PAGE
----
My first morning out of quarantine. The end of 2020’s second long absence from the plot. But this time it is deep autumn. I am at the allotment gate at 6.30am. The mornings were lighter when I was last here. It is still dark, mid-October before the clocks fall back. But I cannot wait any longer. I have been like a dog at the door, desperate for release.
There is an occasional pre-dawn chorus. The ground is wet and slippery. I use the torch from my phone. A first, I think. Raggedy cardoons leer at me on the path. I spot a cat’s eyes. It all feels a little unfamiliar. Until I turn the corner and catch the plot’s harlequin sunflower skeletons in the beam. Home.
The light picks up amaranth, falling bean structures, a plot run wild, a few feral flowers. Spidery morning glory now 2m tall wraps the old pea sticks like a cobweb. I sit and wait for the light to lift, the plot to take shape. I am not here to do work as such. I am simply here to say hello. And to say sorry for my absence. The cat walks close, looks at me, now unconcerned.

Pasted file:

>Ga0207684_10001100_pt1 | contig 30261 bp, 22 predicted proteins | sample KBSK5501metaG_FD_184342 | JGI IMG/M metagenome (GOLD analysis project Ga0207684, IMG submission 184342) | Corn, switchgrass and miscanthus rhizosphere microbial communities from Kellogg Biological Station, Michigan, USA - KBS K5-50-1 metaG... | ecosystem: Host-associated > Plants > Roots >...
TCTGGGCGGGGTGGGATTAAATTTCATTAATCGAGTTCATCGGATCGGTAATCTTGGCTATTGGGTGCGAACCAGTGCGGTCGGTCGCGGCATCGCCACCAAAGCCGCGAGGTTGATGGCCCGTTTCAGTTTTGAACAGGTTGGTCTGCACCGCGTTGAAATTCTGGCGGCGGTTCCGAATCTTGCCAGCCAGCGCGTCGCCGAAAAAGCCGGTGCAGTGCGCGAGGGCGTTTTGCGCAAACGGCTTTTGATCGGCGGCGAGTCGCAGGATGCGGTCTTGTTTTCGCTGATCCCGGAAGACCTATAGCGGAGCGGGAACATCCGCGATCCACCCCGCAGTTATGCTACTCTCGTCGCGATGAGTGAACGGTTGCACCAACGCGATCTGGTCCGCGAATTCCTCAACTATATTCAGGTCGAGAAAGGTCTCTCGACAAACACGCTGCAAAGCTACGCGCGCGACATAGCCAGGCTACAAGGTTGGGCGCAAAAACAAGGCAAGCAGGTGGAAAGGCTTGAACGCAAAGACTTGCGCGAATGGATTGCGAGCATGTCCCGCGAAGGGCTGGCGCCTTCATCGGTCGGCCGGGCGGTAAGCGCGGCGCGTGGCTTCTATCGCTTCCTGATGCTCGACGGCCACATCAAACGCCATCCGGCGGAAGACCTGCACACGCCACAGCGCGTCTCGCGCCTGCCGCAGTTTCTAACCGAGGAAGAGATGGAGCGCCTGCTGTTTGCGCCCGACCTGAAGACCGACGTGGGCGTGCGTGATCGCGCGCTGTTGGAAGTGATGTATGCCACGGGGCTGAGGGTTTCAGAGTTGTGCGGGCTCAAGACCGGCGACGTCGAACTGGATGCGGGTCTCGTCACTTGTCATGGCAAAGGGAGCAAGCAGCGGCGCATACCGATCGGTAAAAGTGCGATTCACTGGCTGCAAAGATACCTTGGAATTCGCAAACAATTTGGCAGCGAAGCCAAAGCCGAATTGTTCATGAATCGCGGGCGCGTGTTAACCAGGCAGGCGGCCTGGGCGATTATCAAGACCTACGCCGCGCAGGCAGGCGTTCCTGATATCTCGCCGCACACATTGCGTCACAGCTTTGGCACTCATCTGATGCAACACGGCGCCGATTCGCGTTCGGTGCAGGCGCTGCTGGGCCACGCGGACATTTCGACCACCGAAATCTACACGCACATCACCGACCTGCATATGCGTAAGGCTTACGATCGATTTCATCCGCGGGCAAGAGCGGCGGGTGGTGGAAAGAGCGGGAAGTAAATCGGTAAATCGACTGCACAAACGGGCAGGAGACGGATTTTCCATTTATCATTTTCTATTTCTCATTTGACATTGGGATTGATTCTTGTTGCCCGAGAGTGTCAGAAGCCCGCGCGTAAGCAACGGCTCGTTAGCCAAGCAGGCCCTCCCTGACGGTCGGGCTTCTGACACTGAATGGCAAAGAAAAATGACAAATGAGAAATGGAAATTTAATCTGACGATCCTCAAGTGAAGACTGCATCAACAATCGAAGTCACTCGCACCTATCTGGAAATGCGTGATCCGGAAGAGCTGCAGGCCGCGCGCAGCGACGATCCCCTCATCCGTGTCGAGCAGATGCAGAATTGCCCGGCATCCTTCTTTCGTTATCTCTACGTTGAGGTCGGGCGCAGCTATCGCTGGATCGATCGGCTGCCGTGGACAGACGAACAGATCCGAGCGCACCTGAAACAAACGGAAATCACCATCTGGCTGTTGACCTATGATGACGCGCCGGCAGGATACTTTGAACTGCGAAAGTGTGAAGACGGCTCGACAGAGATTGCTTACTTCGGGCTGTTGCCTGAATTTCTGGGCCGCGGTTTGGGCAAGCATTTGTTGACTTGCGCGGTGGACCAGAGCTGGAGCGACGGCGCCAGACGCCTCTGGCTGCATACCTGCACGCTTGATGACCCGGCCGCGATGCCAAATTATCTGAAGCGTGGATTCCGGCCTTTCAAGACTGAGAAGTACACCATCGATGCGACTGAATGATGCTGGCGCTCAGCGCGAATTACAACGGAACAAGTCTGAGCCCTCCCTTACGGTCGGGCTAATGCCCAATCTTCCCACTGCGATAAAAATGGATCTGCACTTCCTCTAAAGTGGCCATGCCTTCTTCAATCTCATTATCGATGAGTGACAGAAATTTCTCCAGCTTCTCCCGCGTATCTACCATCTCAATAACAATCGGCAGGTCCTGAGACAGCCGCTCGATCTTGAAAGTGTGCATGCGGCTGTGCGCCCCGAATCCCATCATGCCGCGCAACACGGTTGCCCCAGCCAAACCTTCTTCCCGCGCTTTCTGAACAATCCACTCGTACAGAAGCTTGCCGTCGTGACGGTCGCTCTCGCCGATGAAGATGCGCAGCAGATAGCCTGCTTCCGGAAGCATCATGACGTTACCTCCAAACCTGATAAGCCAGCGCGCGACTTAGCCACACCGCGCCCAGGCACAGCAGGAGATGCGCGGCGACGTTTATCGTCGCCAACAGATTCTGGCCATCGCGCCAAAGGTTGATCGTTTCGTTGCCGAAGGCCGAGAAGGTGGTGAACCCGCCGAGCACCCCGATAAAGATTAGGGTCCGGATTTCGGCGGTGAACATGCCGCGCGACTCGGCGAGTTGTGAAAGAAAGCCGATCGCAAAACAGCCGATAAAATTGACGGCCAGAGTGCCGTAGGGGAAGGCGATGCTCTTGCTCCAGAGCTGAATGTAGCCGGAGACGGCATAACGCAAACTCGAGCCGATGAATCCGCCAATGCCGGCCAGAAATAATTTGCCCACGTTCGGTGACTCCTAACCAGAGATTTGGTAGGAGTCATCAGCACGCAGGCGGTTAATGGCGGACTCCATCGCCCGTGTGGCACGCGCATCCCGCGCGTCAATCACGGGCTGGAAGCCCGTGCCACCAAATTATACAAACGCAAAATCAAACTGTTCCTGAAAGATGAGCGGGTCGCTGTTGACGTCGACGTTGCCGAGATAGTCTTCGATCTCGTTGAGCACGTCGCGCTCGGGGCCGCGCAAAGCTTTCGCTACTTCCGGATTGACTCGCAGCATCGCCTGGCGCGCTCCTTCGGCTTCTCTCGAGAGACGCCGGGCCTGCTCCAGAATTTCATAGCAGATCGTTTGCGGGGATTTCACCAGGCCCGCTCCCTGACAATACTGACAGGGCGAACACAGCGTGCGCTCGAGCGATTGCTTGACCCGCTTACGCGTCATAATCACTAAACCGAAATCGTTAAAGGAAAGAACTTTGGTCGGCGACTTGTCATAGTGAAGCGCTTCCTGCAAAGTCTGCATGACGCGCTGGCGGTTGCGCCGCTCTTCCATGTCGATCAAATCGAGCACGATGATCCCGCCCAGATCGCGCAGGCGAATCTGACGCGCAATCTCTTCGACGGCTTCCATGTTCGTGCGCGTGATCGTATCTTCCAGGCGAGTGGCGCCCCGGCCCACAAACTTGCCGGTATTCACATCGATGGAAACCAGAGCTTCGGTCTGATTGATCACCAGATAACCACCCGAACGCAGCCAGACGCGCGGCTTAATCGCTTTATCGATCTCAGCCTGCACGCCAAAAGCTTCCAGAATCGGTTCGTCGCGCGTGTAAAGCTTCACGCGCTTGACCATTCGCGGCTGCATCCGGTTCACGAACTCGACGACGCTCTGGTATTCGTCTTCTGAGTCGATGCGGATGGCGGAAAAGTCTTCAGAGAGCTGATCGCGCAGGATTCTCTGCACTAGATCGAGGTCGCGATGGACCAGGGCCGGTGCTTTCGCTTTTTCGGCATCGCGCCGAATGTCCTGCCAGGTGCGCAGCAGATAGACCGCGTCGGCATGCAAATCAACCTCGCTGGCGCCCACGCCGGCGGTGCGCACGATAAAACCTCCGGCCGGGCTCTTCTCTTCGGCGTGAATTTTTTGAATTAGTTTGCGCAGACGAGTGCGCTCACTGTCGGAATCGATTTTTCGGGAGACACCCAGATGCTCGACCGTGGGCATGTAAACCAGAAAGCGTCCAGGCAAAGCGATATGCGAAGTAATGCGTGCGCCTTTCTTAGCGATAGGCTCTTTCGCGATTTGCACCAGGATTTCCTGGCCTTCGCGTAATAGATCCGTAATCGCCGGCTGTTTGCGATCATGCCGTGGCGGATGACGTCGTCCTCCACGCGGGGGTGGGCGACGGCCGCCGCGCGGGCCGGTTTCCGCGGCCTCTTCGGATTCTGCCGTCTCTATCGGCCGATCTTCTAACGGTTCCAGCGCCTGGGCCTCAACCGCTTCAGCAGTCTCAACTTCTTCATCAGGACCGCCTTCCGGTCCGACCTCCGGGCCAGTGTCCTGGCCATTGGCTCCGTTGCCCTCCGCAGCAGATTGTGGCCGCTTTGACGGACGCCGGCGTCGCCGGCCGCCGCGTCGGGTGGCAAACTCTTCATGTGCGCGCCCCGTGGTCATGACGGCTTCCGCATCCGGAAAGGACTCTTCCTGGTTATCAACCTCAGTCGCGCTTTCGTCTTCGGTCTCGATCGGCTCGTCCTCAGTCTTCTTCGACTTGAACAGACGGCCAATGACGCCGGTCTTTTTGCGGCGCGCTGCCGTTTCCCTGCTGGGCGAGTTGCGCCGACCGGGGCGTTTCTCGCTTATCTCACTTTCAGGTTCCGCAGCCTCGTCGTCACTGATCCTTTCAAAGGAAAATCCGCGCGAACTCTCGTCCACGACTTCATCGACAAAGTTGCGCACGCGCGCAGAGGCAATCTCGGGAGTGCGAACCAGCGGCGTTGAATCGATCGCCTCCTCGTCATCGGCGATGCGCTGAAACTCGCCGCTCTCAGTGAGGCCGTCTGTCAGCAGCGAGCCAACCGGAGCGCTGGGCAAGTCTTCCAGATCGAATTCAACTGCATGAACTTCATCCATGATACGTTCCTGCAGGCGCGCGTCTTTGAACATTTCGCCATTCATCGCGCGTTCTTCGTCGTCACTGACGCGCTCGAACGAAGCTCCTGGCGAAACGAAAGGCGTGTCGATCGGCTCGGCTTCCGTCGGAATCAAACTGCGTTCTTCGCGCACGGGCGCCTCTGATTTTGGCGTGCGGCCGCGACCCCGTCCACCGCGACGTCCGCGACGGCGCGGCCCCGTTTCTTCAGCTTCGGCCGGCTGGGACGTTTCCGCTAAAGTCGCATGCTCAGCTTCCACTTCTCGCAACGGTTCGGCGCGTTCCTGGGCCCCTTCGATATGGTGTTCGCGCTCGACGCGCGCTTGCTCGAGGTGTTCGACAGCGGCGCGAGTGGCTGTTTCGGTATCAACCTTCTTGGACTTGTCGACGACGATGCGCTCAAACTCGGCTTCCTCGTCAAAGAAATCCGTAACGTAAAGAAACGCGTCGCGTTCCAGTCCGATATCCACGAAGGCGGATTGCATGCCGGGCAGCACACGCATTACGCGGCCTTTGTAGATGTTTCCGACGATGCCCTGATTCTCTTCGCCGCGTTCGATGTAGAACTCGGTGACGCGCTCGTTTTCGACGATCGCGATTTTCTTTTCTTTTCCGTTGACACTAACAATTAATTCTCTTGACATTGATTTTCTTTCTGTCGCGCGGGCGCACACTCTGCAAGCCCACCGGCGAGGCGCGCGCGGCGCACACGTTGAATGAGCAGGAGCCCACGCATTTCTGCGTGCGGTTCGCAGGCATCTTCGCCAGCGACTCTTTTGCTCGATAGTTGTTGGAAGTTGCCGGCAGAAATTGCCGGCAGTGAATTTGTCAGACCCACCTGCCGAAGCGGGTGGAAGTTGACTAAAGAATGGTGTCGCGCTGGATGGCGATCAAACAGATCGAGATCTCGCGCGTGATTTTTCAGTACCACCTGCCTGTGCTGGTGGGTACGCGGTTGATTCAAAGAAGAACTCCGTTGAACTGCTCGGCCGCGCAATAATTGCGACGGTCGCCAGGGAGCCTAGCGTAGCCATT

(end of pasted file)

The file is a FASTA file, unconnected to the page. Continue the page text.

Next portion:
It is late in the growing year. There has been a lot of rain. Plot 29 is looking forlorn, perhaps lonely. I take in its matted appearance. It has seen better days. But the chicories are colouring up. The red shiso has a metallic tint and is about to bloom. There are strings of late beans that will be good for dinner another day. The yellow tagetes flowers blink in the gloom. Nasturtiums are widespread. There are mustards and mizuna. Snails have ravaged the kales. Pigeons have stripped the chard.
There is work to do, love to give, spiky leaves and climbing beans to take home. But that’s for another visit another day. Another time with gardening tools.
Allan Jenkins’s Plot 29 (4th Estate, £9.99) is out now. Order it for £8.49 from guardianbookshop.com